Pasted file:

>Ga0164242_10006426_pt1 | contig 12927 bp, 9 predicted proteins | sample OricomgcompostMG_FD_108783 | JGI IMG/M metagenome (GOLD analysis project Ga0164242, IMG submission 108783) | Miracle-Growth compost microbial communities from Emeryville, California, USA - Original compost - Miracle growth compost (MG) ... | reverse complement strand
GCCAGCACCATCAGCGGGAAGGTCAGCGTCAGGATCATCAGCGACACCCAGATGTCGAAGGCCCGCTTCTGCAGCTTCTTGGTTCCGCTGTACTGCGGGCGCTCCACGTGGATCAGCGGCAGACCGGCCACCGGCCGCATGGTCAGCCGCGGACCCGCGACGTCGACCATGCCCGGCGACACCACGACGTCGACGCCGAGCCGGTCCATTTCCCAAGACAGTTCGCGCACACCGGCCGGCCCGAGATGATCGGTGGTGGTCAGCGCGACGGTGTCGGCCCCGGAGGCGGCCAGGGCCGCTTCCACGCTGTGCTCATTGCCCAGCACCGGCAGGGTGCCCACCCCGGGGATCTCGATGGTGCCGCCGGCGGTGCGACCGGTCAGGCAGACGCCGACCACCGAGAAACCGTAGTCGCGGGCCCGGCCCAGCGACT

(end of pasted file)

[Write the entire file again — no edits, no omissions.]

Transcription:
>Ga0164242_10006426_pt1 | contig 12927 bp, 9 predicted proteins | sample OricomgcompostMG_FD_108783 | JGI IMG/M metagenome (GOLD analysis project Ga0164242, IMG submission 108783) | Miracle-Growth compost microbial communities from Emeryville, California, USA - Original compost - Miracle growth compost (MG) ... | reverse complement strand
GCCAGCACCATCAGCGGGAAGGTCAGCGTCAGGATCATCAGCGACACCCAGATGTCGAAGGCCCGCTTCTGCAGCTTCTTGGTTCCGCTGTACTGCGGGCGCTCCACGTGGATCAGCGGCAGACCGGCCACCGGCCGCATGGTCAGCCGCGGACCCGCGACGTCGACCATGCCCGGCGACACCACGACGTCGACGCCGAGCCGGTCCATTTCCCAAGACAGTTCGCGCACACCGGCCGGCCCGAGATGATCGGTGGTGGTCAGCGCGACGGTGTCGGCCCCGGAGGCGGCCAGGGCCGCTTCCACGCTGTGCTCATTGCCCAGCACCGGCAGGGTGCCCACCCCGGGGATCTCGATGGTGCCGCCGGCGGTGCGACCGGTCAGGCAGACGCCGACCACCGAGAAACCGTAGTCGCGGGCCCGGCCCAGCGACT